Many Americans and others around the globe are increasingly turning to Internet-based repositories as the primary source of information about many subjects. People of all ages and backgrounds, it turns out, love to browse, explore and accumulate new knowledge -- in short, to learn.

From a demand standpoint, Web connectivity and usage by national populations is growing steadily. According to Internetworldstats.com 68.3% of the population in North America had Internet usage as of September, 2004. The Internet users count for the Unites States was 202,452,190. A September 2004 Bandwidth Report published by WebSiteOptimization.com found that as of August, 2004 broadband penetration grew to 51.4% among active Internet users in the United States. This data for broadband usage has promising implications for the collection of multimedia material by digital libraries.

An October, 2004 news release by the University of Wisconsin-Madison stated that "Today's UW-Madison student spends an average of 26.5 hours a week online, a dramatic increase from 14.2 hours just four years ago. Forty-two percent use a cable modem to connect to the Internet. Campus computer labs are also popular venues for accessing the Internet, with 38 percent of students using College Library and 23 percent using Memorial Library, the two largest labs."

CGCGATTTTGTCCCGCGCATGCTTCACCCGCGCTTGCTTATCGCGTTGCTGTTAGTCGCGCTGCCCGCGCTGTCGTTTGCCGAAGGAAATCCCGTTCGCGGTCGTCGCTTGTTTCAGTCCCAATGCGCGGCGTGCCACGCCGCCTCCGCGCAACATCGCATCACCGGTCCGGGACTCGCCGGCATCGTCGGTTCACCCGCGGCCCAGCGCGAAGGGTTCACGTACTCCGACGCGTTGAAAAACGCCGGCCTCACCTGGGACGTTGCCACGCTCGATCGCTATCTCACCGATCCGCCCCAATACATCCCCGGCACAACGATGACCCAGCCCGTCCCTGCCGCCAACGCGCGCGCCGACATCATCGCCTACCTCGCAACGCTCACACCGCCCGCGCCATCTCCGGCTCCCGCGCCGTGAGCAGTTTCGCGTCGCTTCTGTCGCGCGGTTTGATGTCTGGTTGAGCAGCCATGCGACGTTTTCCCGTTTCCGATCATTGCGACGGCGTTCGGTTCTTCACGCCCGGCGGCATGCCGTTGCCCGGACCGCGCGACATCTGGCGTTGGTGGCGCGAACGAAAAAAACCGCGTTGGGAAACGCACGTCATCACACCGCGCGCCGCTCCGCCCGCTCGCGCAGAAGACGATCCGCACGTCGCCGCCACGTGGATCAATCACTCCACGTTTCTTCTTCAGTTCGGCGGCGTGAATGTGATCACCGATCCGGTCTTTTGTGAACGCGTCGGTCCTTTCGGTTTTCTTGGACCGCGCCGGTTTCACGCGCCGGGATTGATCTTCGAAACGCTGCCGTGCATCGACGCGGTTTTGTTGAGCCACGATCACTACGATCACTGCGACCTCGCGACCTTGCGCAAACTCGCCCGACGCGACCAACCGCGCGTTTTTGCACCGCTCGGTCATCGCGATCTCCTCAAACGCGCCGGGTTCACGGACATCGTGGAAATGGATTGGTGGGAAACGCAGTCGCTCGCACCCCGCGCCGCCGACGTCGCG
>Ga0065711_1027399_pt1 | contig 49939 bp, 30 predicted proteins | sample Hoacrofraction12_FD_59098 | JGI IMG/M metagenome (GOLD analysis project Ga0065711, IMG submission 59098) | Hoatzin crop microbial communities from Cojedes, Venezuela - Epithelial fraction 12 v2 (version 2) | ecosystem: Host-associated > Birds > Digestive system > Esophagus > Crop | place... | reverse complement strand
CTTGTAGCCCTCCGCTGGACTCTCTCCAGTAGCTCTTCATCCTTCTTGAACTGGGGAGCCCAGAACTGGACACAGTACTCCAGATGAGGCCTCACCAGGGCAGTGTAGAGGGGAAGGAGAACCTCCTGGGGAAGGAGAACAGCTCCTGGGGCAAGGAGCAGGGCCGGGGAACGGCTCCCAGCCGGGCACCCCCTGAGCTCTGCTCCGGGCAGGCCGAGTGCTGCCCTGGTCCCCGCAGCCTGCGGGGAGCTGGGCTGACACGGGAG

A report by the Office of International Information Programs, U.S. Department of State cited the 2002 Pew Internet and American Life Project which found that "Nearly three-quarters (73%) of college students say they use the Internet more than the library, while only 9% said they use the library more than the Internet for information searching."

A December 18, 2004 New York Times article by Felicia R. Lee reported that a 2004 study by the Electronic Publishing Initiative at Columbia University, of which Kate Wittenberg is director, "completed a three-year study of research habits that included 1,233 students across the country. The study concluded that electronic resources had become the main tool for gathering information, particularly among undergraduates."

University libraries are developing digital libraries at a steady pace, although with less enthusiasm than at the start of the millennium. Public library systems are cautiously establishing digital divisions for general audiences. A support organization named the Digital Library Federation establishes best practices and a forum for innovation. Its partners are mainly universities. Unit cost increases and proliferation of books and periodicals have outrun budgets at many physical libraries. Digital libraries, often embedded in existing libraries, provide financial relief in certain instances. Independent general and specialty digital libraries are also adding their services to online patrons.